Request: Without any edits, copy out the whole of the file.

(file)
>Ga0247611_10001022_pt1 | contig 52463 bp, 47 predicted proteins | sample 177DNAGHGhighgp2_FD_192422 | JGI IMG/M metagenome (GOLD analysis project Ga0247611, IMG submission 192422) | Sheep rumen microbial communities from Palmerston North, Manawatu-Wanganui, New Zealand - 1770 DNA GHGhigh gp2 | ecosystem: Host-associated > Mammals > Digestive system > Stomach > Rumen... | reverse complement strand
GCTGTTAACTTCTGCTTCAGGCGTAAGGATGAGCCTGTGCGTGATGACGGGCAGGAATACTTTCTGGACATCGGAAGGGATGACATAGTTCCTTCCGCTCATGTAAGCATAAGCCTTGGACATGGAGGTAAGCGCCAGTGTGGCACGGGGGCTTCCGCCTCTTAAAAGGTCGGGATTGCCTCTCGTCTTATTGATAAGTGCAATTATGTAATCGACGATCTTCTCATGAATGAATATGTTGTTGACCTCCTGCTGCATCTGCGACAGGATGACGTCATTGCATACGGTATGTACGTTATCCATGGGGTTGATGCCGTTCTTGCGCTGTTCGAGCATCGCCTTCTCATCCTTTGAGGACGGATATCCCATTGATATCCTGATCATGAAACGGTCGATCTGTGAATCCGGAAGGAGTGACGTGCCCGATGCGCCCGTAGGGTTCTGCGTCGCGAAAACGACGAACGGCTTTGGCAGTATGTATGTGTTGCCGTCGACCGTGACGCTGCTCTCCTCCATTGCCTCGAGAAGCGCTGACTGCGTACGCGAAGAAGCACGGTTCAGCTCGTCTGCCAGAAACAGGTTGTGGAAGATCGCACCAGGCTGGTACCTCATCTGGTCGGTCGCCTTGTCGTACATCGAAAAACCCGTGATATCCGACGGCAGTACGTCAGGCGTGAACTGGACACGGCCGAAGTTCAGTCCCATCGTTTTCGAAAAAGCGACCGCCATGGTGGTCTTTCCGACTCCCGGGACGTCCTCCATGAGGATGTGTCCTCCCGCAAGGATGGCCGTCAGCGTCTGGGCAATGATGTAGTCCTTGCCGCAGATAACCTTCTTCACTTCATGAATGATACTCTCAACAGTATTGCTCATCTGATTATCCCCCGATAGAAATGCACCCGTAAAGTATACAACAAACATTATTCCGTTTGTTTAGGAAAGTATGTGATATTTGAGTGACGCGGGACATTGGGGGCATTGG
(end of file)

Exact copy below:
>Ga0247611_10001022_pt1 | contig 52463 bp, 47 predicted proteins | sample 177DNAGHGhighgp2_FD_192422 | JGI IMG/M metagenome (GOLD analysis project Ga0247611, IMG submission 192422) | Sheep rumen microbial communities from Palmerston North, Manawatu-Wanganui, New Zealand - 1770 DNA GHGhigh gp2 | ecosystem: Host-associated > Mammals > Digestive system > Stomach > Rumen... | reverse complement strand
GCTGTTAACTTCTGCTTCAGGCGTAAGGATGAGCCTGTGCGTGATGACGGGCAGGAATACTTTCTGGACATCGGAAGGGATGACATAGTTCCTTCCGCTCATGTAAGCATAAGCCTTGGACATGGAGGTAAGCGCCAGTGTGGCACGGGGGCTTCCGCCTCTTAAAAGGTCGGGATTGCCTCTCGTCTTATTGATAAGTGCAATTATGTAATCGACGATCTTCTCATGAATGAATATGTTGTTGACCTCCTGCTGCATCTGCGACAGGATGACGTCATTGCATACGGTATGTACGTTATCCATGGGGTTGATGCCGTTCTTGCGCTGTTCGAGCATCGCCTTCTCATCCTTTGAGGACGGATATCCCATTGATATCCTGATCATGAAACGGTCGATCTGTGAATCCGGAAGGAGTGACGTGCCCGATGCGCCCGTAGGGTTCTGCGTCGCGAAAACGACGAACGGCTTTGGCAGTATGTATGTGTTGCCGTCGACCGTGACGCTGCTCTCCTCCATTGCCTCGAGAAGCGCTGACTGCGTACGCGAAGAAGCACGGTTCAGCTCGTCTGCCAGAAACAGGTTGTGGAAGATCGCACCAGGCTGGTACCTCATCTGGTCGGTCGCCTTGTCGTACATCGAAAAACCCGTGATATCCGACGGCAGTACGTCAGGCGTGAACTGGACACGGCCGAAGTTCAGTCCCATCGTTTTCGAAAAAGCGACCGCCATGGTGGTCTTTCCGACTCCCGGGACGTCCTCCATGAGGATGTGTCCTCCCGCAAGGATGGCCGTCAGCGTCTGGGCAATGATGTAGTCCTTGCCGCAGATAACCTTCTTCACTTCATGAATGATACTCTCAACAGTATTGCTCATCTGATTATCCCCCGATAGAAATGCACCCGTAAAGTATACAACAAACATTATTCCGTTTGTTTAGGAAAGTATGTGATATTTGAGTGACGCGGGACATTGGGGGCATTGG